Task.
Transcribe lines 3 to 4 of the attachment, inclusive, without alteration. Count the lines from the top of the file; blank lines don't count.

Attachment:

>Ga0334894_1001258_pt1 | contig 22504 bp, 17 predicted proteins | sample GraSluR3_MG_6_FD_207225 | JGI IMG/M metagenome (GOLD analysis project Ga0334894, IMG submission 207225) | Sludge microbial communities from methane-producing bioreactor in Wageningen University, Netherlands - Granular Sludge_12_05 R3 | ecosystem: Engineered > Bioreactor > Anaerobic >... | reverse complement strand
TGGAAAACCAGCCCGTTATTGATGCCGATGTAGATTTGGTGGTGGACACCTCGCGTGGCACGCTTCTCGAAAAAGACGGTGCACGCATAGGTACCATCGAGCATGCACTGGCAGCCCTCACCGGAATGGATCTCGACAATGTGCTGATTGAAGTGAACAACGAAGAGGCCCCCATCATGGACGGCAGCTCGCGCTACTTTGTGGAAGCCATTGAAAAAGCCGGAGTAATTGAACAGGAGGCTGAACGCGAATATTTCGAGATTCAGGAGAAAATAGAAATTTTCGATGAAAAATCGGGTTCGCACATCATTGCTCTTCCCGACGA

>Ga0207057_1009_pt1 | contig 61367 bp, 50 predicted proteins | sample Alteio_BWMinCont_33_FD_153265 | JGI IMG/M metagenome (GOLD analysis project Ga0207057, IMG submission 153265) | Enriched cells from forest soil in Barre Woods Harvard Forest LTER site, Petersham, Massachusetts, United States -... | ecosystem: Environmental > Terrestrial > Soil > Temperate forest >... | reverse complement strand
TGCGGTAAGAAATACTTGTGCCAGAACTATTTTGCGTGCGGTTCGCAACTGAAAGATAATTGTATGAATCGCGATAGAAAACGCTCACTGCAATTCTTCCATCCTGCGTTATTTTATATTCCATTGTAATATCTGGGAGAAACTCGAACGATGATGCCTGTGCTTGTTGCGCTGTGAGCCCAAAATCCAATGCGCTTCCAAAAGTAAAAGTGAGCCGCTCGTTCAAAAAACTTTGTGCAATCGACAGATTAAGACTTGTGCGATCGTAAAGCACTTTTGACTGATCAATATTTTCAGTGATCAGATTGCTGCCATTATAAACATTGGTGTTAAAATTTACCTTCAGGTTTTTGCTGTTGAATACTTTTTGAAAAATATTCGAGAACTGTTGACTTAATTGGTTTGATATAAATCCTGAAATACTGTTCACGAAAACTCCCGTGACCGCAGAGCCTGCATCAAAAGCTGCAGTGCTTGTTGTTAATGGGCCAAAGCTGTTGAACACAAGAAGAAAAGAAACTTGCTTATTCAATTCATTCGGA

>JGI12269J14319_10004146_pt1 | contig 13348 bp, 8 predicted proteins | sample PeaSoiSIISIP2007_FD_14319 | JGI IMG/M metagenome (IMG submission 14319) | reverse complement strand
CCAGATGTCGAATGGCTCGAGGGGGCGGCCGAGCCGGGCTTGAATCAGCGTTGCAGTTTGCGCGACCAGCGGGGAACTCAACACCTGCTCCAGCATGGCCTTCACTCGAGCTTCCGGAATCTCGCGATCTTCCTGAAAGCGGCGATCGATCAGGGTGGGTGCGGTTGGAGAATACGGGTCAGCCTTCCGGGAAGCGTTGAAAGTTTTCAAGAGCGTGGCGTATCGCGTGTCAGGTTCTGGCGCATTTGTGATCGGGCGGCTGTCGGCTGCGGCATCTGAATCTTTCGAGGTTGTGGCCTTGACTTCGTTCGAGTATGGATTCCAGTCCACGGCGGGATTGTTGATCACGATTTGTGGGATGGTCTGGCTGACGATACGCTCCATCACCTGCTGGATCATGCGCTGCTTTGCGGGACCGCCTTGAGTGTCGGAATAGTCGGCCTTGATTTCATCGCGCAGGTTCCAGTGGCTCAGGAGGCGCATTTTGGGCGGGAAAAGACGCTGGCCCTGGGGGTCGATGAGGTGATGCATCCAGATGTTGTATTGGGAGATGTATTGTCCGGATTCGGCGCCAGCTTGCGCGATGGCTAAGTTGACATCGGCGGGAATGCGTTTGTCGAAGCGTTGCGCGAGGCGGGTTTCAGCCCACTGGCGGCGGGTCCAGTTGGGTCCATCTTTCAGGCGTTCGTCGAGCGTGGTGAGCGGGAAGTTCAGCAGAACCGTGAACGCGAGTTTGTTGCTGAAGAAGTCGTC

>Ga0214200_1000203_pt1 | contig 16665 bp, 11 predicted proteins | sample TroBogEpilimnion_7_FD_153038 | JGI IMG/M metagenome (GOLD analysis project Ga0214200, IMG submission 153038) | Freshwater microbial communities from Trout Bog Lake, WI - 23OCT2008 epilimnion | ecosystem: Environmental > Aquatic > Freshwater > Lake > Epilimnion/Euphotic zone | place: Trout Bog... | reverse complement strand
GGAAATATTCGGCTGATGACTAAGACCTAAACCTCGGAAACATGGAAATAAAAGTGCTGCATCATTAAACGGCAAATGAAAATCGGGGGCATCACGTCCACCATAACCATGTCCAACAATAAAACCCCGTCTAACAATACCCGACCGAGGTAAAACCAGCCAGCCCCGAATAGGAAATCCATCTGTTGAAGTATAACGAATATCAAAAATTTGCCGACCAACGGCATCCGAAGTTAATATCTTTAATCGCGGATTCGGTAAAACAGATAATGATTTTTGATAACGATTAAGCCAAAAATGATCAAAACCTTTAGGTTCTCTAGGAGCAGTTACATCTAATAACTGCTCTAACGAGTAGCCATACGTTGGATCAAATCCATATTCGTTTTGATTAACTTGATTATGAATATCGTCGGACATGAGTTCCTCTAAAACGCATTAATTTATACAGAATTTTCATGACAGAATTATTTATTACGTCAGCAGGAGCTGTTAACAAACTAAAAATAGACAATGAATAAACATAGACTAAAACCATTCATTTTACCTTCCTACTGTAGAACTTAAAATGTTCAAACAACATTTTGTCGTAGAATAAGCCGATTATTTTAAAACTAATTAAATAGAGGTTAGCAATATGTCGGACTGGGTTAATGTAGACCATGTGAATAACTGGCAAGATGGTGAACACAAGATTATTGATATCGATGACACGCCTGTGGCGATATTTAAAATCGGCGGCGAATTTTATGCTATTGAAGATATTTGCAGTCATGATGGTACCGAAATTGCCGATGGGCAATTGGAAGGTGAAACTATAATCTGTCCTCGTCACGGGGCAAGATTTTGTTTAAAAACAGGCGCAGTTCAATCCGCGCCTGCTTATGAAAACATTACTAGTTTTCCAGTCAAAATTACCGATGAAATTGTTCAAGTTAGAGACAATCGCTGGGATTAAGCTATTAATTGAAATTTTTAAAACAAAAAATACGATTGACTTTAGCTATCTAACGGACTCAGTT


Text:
>Ga0207057_1009_pt1 | contig 61367 bp, 50 predicted proteins | sample Alteio_BWMinCont_33_FD_153265 | JGI IMG/M metagenome (GOLD analysis project Ga0207057, IMG submission 153265) | Enriched cells from forest soil in Barre Woods Harvard Forest LTER site, Petersham, Massachusetts, United States -... | ecosystem: Environmental > Terrestrial > Soil > Temperate forest >... | reverse complement strand
TGCGGTAAGAAATACTTGTGCCAGAACTATTTTGCGTGCGGTTCGCAACTGAAAGATAATTGTATGAATCGCGATAGAAAACGCTCACTGCAATTCTTCCATCCTGCGTTATTTTATATTCCATTGTAATATCTGGGAGAAACTCGAACGATGATGCCTGTGCTTGTTGCGCTGTGAGCCCAAAATCCAATGCGCTTCCAAAAGTAAAAGTGAGCCGCTCGTTCAAAAAACTTTGTGCAATCGACAGATTAAGACTTGTGCGATCGTAAAGCACTTTTGACTGATCAATATTTTCAGTGATCAGATTGCTGCCATTATAAACATTGGTGTTAAAATTTACCTTCAGGTTTTTGCTGTTGAATACTTTTTGAAAAATATTCGAGAACTGTTGACTTAATTGGTTTGATATAAATCCTGAAATACTGTTCACGAAAACTCCCGTGACCGCAGAGCCTGCATCAAAAGCTGCAGTGCTTGTTGTTAATGGGCCAAAGCTGTTGAACACAAGAAGAAAAGAAACTTGCTTATTCAATTCATTCGGA